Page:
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Record-breaker Janties epitomises Namibia’s never-say-die spirit

Record-breaker Janties epitomises Namibia’s never-say-die spirit

Higashi-Osaka – Scrum-half Eugene Jantjies almost quit the game he loves in 2011 because of the physical and financial demands of the sport in his homeland, according to

But on Sunday against Italy he deservedly wrote his name into the record books of his proud nation.

By stepping on to the field in the second half and helping Namibia finish the game strongly by playing a key role in two finely crafted team tries, the 33-year-old veteran of 2007, 2011 and 2015 became the first Namibian to appear at four World Cups.

Since making his debut against Kenya in May 2006, aged 20, Jantjies has won 68 caps and played club rugby in Romania, South Africa and currently for the Windhoek Draught Welwitschias.

In a country with fewer than 900 registered players, the vast majority of whom have to juggle full-time jobs to pay the bills, it is an achievement that deserves special recognition.

“It’s not getting easier,” Jantjies said. “It’s hard to go through this for four World Cups. Sometimes you want to give up. I wanted to give up in 2011 after the second one because of money issues and politics. But then I thought, I can still run, I can still play, and I just kept going.”

The 33-year-old is now just one tournament behind rugby royalty Sergio Parisse, who joined Italian compatriot Mauro Bergamasco (1999-2015) and Samoa’s Brain Lima (1991-2007) on five World Cups in the Azzurri’s 47-22 win over Namibia on Sunday.

Jantjies credits his remarkable longevity in such an uncompromising sport to an attitude built around the words “believe, trust, laugh and unity”, words he has had tattooed across his body as a daily reminder to stay focused through Namibia’s many highs and lows.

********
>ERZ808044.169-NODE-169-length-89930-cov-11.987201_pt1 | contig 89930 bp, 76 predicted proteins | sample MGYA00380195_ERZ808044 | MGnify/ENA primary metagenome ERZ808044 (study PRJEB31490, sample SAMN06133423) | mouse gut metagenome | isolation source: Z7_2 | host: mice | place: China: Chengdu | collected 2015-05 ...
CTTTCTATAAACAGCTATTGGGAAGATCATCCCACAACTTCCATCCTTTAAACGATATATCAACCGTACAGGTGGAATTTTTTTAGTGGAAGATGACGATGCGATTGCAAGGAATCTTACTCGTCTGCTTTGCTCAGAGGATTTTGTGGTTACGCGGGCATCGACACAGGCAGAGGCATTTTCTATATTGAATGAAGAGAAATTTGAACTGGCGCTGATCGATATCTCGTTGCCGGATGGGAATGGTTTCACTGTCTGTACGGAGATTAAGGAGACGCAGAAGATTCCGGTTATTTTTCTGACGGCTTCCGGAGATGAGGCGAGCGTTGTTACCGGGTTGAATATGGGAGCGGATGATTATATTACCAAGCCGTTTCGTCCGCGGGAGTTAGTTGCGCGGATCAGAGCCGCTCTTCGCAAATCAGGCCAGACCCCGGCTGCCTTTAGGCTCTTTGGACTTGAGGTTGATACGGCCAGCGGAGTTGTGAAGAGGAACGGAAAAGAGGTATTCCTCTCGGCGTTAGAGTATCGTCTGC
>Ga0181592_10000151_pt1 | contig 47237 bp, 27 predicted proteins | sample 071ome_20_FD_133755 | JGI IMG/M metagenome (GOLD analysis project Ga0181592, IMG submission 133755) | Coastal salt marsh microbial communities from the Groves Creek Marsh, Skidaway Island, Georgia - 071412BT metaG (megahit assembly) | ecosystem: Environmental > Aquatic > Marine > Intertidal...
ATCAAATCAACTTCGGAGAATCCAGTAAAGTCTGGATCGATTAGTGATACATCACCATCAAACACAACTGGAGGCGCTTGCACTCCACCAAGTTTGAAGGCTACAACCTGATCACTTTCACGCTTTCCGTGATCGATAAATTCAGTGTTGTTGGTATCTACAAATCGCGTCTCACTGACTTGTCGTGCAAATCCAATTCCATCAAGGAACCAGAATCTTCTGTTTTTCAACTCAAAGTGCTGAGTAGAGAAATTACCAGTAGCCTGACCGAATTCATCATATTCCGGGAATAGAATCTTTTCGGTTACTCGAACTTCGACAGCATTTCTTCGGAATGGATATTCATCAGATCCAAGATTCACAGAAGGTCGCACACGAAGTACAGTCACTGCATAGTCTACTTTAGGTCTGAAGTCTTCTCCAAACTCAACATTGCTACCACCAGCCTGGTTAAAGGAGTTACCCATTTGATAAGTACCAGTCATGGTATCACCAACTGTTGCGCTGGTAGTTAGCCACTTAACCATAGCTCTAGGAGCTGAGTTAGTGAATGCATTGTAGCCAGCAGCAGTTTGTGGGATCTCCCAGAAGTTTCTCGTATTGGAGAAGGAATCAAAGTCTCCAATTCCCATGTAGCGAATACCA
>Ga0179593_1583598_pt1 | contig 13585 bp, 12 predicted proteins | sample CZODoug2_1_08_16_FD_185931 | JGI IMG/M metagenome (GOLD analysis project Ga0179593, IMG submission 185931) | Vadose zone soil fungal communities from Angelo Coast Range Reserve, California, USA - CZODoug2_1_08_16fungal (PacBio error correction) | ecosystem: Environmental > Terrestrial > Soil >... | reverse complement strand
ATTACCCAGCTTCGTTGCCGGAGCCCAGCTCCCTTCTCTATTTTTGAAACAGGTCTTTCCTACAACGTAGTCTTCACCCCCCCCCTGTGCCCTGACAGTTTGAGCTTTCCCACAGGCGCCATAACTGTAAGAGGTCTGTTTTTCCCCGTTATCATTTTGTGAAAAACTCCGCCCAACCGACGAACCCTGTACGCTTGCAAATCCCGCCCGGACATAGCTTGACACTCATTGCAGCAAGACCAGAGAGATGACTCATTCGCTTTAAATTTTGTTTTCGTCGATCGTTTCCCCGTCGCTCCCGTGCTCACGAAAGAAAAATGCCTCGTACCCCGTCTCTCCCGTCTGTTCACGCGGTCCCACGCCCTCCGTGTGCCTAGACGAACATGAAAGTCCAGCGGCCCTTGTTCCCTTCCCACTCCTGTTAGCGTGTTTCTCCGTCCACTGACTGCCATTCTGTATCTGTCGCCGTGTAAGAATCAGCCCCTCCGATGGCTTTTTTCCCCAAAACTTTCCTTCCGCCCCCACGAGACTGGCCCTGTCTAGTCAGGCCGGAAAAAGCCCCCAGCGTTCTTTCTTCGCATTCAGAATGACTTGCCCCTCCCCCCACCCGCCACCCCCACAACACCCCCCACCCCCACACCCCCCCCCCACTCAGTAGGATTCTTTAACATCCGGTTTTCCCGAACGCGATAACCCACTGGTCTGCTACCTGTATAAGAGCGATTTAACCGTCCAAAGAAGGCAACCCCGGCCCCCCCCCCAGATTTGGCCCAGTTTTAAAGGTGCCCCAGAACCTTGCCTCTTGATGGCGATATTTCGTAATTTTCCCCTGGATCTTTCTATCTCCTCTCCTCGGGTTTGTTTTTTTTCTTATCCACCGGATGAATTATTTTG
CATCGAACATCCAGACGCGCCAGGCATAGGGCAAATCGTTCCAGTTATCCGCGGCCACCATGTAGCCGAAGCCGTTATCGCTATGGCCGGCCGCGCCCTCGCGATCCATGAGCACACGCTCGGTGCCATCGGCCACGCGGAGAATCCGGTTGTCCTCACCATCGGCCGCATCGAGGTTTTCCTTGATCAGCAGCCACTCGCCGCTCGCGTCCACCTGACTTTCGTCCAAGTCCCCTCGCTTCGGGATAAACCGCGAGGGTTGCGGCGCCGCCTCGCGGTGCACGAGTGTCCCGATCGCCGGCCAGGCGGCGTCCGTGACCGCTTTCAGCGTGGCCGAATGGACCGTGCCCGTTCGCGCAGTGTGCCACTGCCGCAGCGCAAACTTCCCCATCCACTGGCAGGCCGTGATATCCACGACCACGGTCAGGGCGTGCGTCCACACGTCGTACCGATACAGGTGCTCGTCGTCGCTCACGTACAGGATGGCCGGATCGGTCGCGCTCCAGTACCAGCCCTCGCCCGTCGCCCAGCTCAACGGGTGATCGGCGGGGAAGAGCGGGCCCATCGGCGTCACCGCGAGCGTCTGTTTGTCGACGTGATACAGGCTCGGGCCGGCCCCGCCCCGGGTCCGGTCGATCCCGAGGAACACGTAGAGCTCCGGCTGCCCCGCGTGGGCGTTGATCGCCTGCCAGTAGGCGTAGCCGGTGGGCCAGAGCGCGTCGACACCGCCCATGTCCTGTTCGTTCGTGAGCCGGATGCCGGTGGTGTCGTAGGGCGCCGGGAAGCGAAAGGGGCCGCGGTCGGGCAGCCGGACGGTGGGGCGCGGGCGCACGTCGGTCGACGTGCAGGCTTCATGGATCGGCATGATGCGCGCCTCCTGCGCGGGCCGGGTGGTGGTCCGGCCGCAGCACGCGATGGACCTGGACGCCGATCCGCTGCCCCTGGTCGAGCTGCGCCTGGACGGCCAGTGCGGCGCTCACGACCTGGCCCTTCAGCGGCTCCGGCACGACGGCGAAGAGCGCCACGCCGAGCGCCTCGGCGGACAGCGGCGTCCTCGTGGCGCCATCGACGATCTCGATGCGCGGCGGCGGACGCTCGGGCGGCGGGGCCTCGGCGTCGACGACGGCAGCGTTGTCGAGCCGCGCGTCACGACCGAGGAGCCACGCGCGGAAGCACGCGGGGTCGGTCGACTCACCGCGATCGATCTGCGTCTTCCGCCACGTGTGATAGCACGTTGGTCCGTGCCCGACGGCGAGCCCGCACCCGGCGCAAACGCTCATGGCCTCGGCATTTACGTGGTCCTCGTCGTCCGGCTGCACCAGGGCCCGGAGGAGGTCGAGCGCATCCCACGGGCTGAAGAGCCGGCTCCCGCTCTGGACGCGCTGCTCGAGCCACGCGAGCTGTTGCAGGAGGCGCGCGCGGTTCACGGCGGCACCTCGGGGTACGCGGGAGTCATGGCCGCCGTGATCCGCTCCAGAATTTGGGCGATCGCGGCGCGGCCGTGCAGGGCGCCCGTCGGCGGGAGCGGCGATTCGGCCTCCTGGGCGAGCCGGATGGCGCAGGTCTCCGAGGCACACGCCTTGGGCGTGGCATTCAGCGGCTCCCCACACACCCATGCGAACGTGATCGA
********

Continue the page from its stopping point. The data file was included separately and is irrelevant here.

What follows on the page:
“It was hard when I was younger and it’s still hard to play rugby at this level now but I still enjoy it,” he said. “If you enjoy it, why not?”

Despite the challenges he and his compatriots have faced over the past four years, Jantjies believes Namibia are the best prepared they have ever been for a World Cup, while he points to their Nations Cup victory over Uruguay in July as further evidence that they can finally earn a first World Cup victory.

“World Rugby gave us support with coaching staff and that’s helped us a lot going into this World Cup. In the past there was no continuity. Now we have a young team which is why we should be able to qualify for the next tournament.

“That win against Uruguay gave us belief because they were ranked higher than us. It showed us we can win games and control games. What we took from the Nations Cup will help us. I just hope we can deliver. Right now my main purpose is to get a win against Canada (in Namibia’s final pool match on Sunday, 13 October). That’s our aim. Hopefully we have no injuries and can go into that game with a full squad,” he said.

Was he looking beyond 2019 to a fifth World Cup tournament?

“I just want to do my part, leave (rugby) in a good place. I want to know when I’m done that it’s something I did, that I played for fun. I just want to leave a legacy and see our country still on the map and appearing at World Cups long into the future,” he said. (

Caption: Eugene Jantjies competing in his 4th World Cup and Italy’s Captain Sergio Parisse in his 5th


About The Author

Sport Contributor

The Economist does not have a dedicated sport reporter. This designation is used for several contributors who want their sport stories in the Economist. Experience has taught us that companies usually want their sport sponsorships published prominently, being the reason for a sports category. It now also carries general sport items but only those with direct Namibian relevance. - Ed.